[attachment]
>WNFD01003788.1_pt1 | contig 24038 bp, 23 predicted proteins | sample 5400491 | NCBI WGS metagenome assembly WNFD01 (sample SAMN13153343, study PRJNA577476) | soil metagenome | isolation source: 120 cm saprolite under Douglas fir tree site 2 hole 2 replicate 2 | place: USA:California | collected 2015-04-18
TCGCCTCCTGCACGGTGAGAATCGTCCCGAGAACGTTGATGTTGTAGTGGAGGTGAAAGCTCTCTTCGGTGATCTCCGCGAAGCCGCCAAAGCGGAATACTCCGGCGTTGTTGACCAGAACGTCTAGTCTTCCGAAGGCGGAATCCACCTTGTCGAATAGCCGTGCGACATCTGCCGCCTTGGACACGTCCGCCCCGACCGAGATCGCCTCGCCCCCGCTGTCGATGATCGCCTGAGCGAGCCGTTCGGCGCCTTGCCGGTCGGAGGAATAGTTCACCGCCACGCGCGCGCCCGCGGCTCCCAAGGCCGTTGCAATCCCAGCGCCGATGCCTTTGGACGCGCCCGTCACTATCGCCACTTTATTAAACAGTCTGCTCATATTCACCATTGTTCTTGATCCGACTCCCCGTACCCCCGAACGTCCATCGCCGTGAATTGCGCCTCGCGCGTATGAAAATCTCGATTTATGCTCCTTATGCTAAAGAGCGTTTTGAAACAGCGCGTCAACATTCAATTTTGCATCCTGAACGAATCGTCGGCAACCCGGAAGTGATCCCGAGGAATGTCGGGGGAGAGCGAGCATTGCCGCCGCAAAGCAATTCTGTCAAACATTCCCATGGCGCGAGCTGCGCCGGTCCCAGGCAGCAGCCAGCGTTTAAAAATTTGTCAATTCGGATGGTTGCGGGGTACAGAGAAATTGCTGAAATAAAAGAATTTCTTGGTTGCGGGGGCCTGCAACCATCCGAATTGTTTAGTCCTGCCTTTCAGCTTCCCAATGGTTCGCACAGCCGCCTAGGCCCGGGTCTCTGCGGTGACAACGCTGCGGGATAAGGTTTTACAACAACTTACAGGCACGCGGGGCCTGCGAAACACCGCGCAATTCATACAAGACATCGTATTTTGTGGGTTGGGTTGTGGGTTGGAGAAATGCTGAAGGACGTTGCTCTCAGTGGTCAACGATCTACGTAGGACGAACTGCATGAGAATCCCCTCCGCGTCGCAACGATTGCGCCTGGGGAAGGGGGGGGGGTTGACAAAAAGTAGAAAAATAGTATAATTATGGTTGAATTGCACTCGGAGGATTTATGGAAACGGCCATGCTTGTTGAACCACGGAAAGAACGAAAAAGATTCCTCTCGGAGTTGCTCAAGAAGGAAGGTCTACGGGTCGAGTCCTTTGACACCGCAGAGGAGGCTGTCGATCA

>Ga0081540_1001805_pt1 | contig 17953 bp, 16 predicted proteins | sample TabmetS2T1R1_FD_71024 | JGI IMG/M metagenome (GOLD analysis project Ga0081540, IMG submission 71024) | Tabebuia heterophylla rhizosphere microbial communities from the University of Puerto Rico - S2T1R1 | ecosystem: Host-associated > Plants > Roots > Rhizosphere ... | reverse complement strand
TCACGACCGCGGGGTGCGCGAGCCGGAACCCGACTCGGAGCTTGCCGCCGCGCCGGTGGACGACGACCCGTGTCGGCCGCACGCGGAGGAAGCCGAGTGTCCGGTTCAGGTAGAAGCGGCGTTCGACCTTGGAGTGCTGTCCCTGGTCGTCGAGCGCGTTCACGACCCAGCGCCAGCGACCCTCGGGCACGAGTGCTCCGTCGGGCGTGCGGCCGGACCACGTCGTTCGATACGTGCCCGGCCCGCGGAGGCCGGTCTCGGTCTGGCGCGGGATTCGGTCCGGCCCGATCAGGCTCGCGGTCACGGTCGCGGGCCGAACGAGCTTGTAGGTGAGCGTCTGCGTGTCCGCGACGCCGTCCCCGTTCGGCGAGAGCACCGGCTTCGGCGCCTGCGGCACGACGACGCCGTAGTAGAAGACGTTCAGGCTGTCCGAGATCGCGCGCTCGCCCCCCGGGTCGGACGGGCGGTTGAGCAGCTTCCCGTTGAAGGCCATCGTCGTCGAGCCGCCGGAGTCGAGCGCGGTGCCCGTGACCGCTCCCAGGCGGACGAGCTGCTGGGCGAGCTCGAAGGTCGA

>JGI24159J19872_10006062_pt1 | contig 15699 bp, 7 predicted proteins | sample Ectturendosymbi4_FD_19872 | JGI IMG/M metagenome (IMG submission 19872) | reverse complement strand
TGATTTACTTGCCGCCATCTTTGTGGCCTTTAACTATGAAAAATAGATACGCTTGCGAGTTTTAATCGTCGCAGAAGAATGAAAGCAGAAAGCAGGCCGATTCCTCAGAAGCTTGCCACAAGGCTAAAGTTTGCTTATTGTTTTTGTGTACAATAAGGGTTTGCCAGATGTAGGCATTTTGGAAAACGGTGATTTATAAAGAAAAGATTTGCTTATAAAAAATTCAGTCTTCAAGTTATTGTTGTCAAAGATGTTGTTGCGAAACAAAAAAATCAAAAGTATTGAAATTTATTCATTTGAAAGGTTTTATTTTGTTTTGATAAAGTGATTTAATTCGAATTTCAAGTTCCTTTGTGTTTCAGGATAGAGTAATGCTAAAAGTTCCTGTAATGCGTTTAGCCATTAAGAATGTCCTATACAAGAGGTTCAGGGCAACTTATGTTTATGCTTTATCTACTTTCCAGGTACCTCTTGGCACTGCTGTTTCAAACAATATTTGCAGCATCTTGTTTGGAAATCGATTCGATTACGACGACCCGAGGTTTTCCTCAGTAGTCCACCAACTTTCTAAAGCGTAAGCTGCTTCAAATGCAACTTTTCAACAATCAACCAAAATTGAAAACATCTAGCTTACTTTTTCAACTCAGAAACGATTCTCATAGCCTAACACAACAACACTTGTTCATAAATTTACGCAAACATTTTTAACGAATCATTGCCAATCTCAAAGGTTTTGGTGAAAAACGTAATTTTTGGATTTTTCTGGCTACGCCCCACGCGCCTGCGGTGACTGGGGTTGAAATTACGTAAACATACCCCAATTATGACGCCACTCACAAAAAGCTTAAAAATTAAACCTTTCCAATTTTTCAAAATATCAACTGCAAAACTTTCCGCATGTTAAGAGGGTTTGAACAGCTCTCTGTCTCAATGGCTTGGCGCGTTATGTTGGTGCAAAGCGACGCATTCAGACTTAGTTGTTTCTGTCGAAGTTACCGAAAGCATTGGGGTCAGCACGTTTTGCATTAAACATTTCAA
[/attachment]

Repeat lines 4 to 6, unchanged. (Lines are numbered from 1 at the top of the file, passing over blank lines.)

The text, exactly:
TCACGACCGCGGGGTGCGCGAGCCGGAACCCGACTCGGAGCTTGCCGCCGCGCCGGTGGACGACGACCCGTGTCGGCCGCACGCGGAGGAAGCCGAGTGTCCGGTTCAGGTAGAAGCGGCGTTCGACCTTGGAGTGCTGTCCCTGGTCGTCGAGCGCGTTCACGACCCAGCGCCAGCGACCCTCGGGCACGAGTGCTCCGTCGGGCGTGCGGCCGGACCACGTCGTTCGATACGTGCCCGGCCCGCGGAGGCCGGTCTCGGTCTGGCGCGGGATTCGGTCCGGCCCGATCAGGCTCGCGGTCACGGTCGCGGGCCGAACGAGCTTGTAGGTGAGCGTCTGCGTGTCCGCGACGCCGTCCCCGTTCGGCGAGAGCACCGGCTTCGGCGCCTGCGGCACGACGACGCCGTAGTAGAAGACGTTCAGGCTGTCCGAGATCGCGCGCTCGCCCCCCGGGTCGGACGGGCGGTTGAGCAGCTTCCCGTTGAAGGCCATCGTCGTCGAGCCGCCGGAGTCGAGCGCGGTGCCCGTGACCGCTCCCAGGCGGACGAGCTGCTGGGCGAGCTCGAAGGTCGA

>JGI24159J19872_10006062_pt1 | contig 15699 bp, 7 predicted proteins | sample Ectturendosymbi4_FD_19872 | JGI IMG/M metagenome (IMG submission 19872) | reverse complement strand
TGATTTACTTGCCGCCATCTTTGTGGCCTTTAACTATGAAAAATAGATACGCTTGCGAGTTTTAATCGTCGCAGAAGAATGAAAGCAGAAAGCAGGCCGATTCCTCAGAAGCTTGCCACAAGGCTAAAGTTTGCTTATTGTTTTTGTGTACAATAAGGGTTTGCCAGATGTAGGCATTTTGGAAAACGGTGATTTATAAAGAAAAGATTTGCTTATAAAAAATTCAGTCTTCAAGTTATTGTTGTCAAAGATGTTGTTGCGAAACAAAAAAATCAAAAGTATTGAAATTTATTCATTTGAAAGGTTTTATTTTGTTTTGATAAAGTGATTTAATTCGAATTTCAAGTTCCTTTGTGTTTCAGGATAGAGTAATGCTAAAAGTTCCTGTAATGCGTTTAGCCATTAAGAATGTCCTATACAAGAGGTTCAGGGCAACTTATGTTTATGCTTTATCTACTTTCCAGGTACCTCTTGGCACTGCTGTTTCAAACAATATTTGCAGCATCTTGTTTGGAAATCGATTCGATTACGACGACCCGAGGTTTTCCTCAGTAGTCCACCAACTTTCTAAAGCGTAAGCTGCTTCAAATGCAACTTTTCAACAATCAACCAAAATTGAAAACATCTAGCTTACTTTTTCAACTCAGAAACGATTCTCATAGCCTAACACAACAACACTTGTTCATAAATTTACGCAAACATTTTTAACGAATCATTGCCAATCTCAAAGGTTTTGGTGAAAAACGTAATTTTTGGATTTTTCTGGCTACGCCCCACGCGCCTGCGGTGACTGGGGTTGAAATTACGTAAACATACCCCAATTATGACGCCACTCACAAAAAGCTTAAAAATTAAACCTTTCCAATTTTTCAAAATATCAACTGCAAAACTTTCCGCATGTTAAGAGGGTTTGAACAGCTCTCTGTCTCAATGGCTTGGCGCGTTATGTTGGTGCAAAGCGACGCATTCAGACTTAGTTGTTTCTGTCGAAGTTACCGAAAGCATTGGGGTCAGCACGTTTTGCATTAAACATTTCAA